Description : Twenty essays by four generations of Nigerian scholars are included in this volume, the first to examine the historical, political, economic and comparative dimensions of attempts by the military to restructure the Nigerian federation. Evidence is accumulated in support of the book's central thesis that autocratic rule is antipathetic to the sustenance of genuine federal practice, and that federal restructuring initiated under the tight control of repressive governments cannot but lead to a situation in which federalism is assaulted, if not dismantled. It is argued that, in such a context, the vending of a federal doctrine becomes more or less an exercise in the propagation of false consciousness in the service of power - portraying a picture of divided power to hide the reality of undivided power.
Description : This book offers a comprehensive analysis of the evolutionary path of Nigeria's political development. Drawing from the historical themes that existed before and after independence, Kalu N. Kalu elucidates the challenging role of an oil-dependent economy in the struggle for control of state power in the face of political corruption, clientelism, and market failures.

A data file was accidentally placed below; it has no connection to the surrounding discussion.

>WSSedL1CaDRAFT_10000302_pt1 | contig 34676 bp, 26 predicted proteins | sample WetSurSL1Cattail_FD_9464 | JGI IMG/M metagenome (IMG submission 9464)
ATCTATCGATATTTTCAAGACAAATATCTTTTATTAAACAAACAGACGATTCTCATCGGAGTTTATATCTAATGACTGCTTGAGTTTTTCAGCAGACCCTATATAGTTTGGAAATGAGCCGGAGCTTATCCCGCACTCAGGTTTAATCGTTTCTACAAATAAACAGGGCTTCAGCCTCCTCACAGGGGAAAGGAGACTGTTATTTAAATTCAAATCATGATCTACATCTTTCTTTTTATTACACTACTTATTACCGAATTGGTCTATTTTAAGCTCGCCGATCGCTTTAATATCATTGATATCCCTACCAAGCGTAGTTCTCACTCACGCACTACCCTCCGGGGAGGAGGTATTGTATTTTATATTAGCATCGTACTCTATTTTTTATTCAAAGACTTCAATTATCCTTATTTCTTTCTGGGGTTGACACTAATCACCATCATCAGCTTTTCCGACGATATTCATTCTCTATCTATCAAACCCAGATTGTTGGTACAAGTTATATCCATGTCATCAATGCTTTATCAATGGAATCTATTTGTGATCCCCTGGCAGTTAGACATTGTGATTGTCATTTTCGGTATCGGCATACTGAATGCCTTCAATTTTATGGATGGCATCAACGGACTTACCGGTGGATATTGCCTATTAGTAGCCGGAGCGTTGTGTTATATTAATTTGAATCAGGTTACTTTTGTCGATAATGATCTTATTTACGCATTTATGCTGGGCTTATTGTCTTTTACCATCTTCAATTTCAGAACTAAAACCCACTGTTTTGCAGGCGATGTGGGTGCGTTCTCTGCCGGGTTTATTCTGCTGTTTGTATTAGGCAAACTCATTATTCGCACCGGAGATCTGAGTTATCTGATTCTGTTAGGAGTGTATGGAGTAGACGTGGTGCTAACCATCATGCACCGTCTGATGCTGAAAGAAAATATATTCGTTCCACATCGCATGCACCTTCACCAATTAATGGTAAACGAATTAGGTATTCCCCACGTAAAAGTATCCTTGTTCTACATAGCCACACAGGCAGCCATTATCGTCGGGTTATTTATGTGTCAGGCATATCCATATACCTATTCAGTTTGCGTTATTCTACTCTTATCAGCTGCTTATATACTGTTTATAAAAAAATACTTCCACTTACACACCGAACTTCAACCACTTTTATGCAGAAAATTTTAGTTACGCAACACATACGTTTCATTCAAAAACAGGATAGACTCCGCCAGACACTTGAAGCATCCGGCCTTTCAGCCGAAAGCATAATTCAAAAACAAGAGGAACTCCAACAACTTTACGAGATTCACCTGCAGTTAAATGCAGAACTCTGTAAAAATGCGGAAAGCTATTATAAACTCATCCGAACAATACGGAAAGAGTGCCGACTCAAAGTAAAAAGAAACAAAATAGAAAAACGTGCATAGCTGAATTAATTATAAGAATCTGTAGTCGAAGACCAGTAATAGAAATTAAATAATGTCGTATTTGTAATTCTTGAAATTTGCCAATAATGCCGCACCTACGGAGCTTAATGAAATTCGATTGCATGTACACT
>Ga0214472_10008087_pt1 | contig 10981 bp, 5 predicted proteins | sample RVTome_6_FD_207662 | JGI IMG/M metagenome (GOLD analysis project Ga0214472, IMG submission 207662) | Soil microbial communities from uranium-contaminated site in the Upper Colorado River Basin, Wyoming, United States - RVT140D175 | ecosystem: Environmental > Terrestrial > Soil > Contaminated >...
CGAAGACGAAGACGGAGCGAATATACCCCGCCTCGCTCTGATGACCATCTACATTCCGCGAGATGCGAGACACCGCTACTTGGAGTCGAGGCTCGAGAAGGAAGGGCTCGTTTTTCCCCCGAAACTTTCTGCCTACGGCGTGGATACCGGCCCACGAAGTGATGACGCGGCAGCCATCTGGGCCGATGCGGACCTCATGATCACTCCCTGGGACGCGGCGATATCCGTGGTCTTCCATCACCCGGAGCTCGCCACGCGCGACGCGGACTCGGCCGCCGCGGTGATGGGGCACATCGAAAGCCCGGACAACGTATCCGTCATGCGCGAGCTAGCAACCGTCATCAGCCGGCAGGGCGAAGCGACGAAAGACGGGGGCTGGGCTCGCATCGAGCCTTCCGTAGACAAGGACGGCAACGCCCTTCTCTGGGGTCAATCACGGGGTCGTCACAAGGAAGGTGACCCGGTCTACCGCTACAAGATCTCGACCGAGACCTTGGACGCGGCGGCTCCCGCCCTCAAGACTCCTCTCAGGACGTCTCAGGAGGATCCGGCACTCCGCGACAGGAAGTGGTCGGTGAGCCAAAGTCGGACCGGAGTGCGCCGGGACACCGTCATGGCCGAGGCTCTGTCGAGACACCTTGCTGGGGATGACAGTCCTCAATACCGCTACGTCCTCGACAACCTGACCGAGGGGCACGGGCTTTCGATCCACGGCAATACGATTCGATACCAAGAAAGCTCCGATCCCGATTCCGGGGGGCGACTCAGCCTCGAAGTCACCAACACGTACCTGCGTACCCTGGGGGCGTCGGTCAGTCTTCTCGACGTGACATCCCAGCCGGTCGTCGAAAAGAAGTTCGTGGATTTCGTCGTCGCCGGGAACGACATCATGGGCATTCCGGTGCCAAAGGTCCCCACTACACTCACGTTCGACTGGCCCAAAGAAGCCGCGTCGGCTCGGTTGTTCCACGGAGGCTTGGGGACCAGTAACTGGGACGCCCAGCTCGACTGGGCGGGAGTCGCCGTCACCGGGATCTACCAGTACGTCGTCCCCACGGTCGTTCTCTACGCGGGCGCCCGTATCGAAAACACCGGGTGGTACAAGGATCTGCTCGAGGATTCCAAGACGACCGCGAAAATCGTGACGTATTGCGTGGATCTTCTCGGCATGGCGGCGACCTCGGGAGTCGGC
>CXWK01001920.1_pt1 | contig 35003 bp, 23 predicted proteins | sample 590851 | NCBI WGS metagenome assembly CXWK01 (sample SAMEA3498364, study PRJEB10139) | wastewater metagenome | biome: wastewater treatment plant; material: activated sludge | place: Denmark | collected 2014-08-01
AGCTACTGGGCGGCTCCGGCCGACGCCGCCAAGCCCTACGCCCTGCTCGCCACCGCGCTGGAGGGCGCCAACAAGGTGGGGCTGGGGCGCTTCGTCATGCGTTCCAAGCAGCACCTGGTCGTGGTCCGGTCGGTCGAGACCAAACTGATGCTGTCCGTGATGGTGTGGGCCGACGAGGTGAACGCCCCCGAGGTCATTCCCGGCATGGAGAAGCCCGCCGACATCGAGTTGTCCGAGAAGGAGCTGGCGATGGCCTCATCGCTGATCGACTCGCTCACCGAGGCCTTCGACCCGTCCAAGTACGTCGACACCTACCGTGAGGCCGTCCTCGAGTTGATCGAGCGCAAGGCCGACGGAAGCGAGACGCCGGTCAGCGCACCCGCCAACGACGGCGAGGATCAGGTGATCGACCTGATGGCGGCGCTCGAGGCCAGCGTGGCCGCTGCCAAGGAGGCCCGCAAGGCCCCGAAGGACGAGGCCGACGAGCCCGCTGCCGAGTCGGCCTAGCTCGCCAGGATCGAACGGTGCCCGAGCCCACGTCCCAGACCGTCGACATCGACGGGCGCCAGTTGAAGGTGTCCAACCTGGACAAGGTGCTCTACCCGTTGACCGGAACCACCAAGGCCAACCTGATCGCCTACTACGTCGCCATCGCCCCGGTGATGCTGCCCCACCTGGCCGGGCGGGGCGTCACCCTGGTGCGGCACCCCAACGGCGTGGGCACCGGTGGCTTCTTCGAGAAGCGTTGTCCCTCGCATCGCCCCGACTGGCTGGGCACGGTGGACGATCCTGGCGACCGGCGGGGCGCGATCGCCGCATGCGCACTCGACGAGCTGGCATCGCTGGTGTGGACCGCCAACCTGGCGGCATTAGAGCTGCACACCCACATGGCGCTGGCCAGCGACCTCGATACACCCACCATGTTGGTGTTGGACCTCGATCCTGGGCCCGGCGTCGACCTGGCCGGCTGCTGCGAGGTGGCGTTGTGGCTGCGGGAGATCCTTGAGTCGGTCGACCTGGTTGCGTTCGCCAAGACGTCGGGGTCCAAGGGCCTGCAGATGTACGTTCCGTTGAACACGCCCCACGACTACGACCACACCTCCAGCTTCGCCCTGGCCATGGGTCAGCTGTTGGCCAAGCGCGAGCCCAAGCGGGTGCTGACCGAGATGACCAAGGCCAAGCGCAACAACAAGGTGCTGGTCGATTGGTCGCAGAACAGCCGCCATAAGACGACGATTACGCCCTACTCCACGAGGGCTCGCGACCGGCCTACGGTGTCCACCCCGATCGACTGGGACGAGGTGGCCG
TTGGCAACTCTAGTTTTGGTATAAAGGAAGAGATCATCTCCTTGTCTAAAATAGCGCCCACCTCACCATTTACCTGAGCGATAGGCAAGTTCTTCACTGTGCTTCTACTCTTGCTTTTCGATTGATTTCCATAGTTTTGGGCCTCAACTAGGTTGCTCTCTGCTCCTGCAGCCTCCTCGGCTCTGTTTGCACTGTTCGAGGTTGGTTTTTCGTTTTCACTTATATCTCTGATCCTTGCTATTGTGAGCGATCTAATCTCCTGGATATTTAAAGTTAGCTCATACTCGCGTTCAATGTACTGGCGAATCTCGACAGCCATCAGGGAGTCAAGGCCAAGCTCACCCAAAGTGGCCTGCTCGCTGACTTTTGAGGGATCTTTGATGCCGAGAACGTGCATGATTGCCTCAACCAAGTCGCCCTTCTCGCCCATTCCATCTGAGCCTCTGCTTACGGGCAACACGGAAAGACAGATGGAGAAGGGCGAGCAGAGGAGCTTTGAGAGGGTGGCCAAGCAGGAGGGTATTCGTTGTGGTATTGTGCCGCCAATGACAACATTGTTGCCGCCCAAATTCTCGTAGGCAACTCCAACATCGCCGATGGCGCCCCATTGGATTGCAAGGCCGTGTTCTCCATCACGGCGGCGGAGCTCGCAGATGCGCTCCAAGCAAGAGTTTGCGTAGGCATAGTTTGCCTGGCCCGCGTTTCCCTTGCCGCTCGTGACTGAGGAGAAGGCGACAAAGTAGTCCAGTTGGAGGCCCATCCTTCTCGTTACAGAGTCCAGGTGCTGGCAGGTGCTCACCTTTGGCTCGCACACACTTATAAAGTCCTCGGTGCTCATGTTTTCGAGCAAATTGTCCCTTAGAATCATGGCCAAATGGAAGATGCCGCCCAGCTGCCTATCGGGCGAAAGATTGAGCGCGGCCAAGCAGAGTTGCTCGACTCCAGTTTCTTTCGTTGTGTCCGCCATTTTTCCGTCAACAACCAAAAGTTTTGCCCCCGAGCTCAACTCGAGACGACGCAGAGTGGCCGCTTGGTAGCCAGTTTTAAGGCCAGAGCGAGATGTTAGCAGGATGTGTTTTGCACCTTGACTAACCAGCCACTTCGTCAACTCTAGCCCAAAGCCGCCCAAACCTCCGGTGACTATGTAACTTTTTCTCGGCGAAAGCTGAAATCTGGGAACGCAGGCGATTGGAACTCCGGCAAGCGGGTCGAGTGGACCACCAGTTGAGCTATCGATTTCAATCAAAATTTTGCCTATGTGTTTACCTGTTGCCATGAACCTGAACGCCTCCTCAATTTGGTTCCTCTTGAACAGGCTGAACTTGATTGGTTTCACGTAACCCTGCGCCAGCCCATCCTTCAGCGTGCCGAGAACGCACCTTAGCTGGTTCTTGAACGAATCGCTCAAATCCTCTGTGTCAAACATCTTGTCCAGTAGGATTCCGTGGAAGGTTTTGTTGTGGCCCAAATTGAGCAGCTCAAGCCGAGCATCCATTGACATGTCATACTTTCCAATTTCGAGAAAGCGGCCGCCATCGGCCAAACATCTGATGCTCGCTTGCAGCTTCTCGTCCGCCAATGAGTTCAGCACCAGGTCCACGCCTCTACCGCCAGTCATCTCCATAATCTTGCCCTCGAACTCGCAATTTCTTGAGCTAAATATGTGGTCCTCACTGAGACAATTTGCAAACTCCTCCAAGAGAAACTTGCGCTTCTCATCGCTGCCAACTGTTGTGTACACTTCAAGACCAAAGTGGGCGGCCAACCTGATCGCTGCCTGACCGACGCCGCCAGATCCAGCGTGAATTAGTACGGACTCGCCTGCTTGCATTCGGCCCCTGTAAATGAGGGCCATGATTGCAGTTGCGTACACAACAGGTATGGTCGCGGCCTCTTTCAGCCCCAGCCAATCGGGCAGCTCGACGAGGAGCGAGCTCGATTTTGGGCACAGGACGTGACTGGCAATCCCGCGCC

Description : The Niger-Delta region is prone to conflicts and restiveness as a consequence of oil activities and under development, which, ultimately induce poverty. Oil, Democracy and the Promise of True Federalism in Nigeria attempts to demonstrate this unfortunate byproduct of federalism in Nigeria. Calling for resource control and the practice of True Federalism, the contributors of this volume identify some of the major endemic problems for the Niger-Delta people. It is in this light, that the contributors have presented the contending views on the challenges and opportunities on Nigeria's path towards the practice of True Federalism. Offering solution ideas for Niger-Delta development and the promotion of a peaceful coexistence, this comprehensive volume proposes hopeful, yet powerful arguments for the Niger-Delta region.